8. Hmmmm… your idea of the song being from the perspective of an abused animal makes a lot of sense to me. Me likey.

    And that’s how I always interpreted “five against one” as well.

  9. the deep groove…the funky of it…the music is so quintisential elemental monumental Pearl Jam…lyrics definitely move to the back here, and i always took them literally…someone who’s been abused (never thought of rape before now, but it certainly makes sense…sadly), and that person is simply saying that the company of an animal is preferable…but, whatever, it’s more about the rhythm of the lyrics and how he fit them with the music…music the likes of which we have rarely seen…
    and that mtv awards performance with neil young, the power and the glory…such an impact it had on me, i had lived in a situation for most of ’91 to ’93 with no t.v., and really no real access to “mainstream” culture…but, in august of ’93 i moved into a place with a t.v., and CABLE!..i had been listening to Ten virtually non stop since Deb gave me the cd for valentines day in ’92, but had never seen a photo, video or anything else of the band, only the Ten fold out poster/lyric sheet…i had no idea what they looked like for that whole time…maybe hard to believe but true…it was just the music…which, i found out later was exactly the way it should be…just the music…so that Aug., Sept. of ’93, seeing the Jeremy video, seeing them perform live at the award show with Neil Young…seeing the face behind the voice, seeing them actually make that music…yeah, i remember it well. thanks!

  10. and then Vs. came out. and i was one of the million people who bought it in the first week…and felt like one in a million, too. hard to explain, but it was at that point, maybe listening to the first three songs on Vs. when any hope that i might return to life as it was before i heard Pearl Jam disappeared. that no matter what else happened, even if all they did was Ten and Vs., it would be my favourite music for as long as i had ears and memory. it was just a time and place thing maybe, that causes these connections…but that was the time and place.

  11. This is one great example, as C13 points out, of what Eddie was able to do with the material that he was given. WEIRD A wasn’t a fully realized song like ALIVE or BLACK. It’s really just a minute of riffing. If you listen to WEIRD A, then listen to ANIMAL, you can hear the more aggressive, punkier direction that Eddie took the band. I hear a big leap in the conceptualization of the songs in the move from Ten to Vs, and a step away from their Mother Love Bone big-riff roots. The count-off is an inspired idea. I love it to this day.

    I also think about the MTV performance when I think of this song. I love No Way’s interpretation, but I can see how a lot of people would see that song as being about gang rape. The sustained, tortured yet eerily musical screams, the hunted look in Eddie’s eyes, his disheveled appearance. It’s funny, but I don’t listen to Vs. much these days. For what ever reason, when I’m listening to the studio albums, I tend to pick up the later ones, but when I do listen to it, it still explodes like a bomb.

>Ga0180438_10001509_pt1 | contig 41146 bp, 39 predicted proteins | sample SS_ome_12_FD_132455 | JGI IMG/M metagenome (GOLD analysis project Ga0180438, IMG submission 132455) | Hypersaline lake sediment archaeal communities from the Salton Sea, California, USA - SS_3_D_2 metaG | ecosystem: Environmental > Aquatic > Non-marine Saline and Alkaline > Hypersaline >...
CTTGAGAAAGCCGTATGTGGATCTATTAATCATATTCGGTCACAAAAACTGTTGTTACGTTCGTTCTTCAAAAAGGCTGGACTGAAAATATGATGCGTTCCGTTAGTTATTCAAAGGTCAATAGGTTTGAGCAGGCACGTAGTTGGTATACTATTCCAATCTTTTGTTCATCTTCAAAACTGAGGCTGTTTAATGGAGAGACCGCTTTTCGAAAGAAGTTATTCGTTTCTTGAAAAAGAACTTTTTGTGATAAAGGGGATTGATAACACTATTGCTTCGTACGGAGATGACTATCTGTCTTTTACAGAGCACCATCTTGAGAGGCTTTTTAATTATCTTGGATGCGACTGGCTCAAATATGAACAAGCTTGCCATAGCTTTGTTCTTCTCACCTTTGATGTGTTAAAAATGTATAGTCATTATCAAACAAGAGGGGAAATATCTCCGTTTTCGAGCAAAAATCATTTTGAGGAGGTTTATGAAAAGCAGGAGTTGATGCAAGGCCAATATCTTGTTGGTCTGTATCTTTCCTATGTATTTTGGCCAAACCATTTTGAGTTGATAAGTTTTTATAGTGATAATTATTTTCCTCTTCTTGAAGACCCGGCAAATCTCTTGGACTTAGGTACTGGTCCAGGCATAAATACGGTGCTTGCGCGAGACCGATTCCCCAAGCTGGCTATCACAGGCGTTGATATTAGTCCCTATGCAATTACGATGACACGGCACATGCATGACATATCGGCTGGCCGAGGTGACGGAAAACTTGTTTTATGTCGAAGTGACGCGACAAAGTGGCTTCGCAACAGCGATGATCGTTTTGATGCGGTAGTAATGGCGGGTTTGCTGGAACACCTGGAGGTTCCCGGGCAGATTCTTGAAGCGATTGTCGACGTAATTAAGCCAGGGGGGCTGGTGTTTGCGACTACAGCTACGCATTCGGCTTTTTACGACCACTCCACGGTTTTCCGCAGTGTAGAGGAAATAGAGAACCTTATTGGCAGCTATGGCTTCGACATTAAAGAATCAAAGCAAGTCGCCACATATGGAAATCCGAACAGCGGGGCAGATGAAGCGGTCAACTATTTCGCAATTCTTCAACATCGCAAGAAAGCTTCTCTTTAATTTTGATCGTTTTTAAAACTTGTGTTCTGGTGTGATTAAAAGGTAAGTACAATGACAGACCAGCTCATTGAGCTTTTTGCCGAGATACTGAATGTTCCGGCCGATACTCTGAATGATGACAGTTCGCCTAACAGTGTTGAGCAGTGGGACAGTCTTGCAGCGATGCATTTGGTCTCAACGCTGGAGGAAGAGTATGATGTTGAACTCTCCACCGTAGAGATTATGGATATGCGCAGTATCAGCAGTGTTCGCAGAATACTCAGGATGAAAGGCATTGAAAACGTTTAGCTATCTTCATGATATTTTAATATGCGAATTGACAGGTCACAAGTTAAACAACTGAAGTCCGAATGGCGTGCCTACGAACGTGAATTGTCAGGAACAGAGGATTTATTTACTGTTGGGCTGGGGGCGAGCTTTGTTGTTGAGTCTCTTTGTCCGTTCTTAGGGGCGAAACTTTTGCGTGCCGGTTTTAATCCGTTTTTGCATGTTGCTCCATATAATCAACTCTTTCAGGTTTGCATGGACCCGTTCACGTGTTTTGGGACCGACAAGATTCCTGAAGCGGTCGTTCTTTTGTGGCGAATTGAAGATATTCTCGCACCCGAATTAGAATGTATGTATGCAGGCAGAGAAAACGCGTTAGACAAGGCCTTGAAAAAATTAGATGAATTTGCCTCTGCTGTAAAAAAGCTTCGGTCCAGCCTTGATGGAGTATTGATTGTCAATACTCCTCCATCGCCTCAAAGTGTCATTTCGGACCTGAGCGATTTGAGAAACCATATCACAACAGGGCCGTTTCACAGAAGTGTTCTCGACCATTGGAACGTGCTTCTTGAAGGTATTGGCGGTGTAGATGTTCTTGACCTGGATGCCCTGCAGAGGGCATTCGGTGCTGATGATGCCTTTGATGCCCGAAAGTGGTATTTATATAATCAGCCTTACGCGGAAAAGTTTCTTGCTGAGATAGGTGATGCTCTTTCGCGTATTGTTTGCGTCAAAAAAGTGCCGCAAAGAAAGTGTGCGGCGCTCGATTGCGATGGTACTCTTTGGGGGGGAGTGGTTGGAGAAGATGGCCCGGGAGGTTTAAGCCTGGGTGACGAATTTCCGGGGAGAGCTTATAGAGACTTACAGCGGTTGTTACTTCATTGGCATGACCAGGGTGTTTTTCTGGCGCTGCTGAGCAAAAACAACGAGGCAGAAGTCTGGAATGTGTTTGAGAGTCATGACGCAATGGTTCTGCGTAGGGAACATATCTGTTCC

12. I don’t get a chance to hear this song much anymore, except for the occasional bootleg. But it has never failed to deliver the goods. I’ve always found the second track on a Pearl Jam album to be indicative of how the record will play for me…”Animal”, “Hail Hail”, “Faithfull” “Spin the Black Circle.” All of these songs represent my feelings on the record as a whole. “Animal” is no exception…a funky, manic explosion with one seriously deep groove. Pretty much explains how I feel about Vs in general.

  13. I’m going with the gang rape argument. That’s always been my take and I’m sticking to it, especially with the ed quote mentioned above.

    And I think the band, from a purely metaphorical standpoint, could definitely relate to the feeling of being raped (by record companies, by the media, by the breathless urge to capitalize on the “Seattle sound”) … that it is quite possible that this is why a lyric from this song nearly wound up as the album’s title.

    Musically, I think it’s interesting that C13 notes in his original post how ed fits the lyrics around the music. That’s a part of ed’s “game” that goes completely underrated. He’s the master of taking a piece of music that, frankly, most humans would have no idea wtf to do with it, and shaping into something melodic.

  14. another thought, in regards to the “rape” argument …

    When ed sings “I’d rather be with an animal …” I think he means “be” as in a sexual sense.

    Although I’m not a woman, and have never been raped, I would think that’s how it must feel. To be pawed at, overtaken, and ultimately devoured.

  15. I just rediscovered this song after I saw the MTV clip for the first time. Now I’ve been playing it all the way to work in the morning. I am not sure what it is ‘about’ and it doesn’t matter.
    It helps.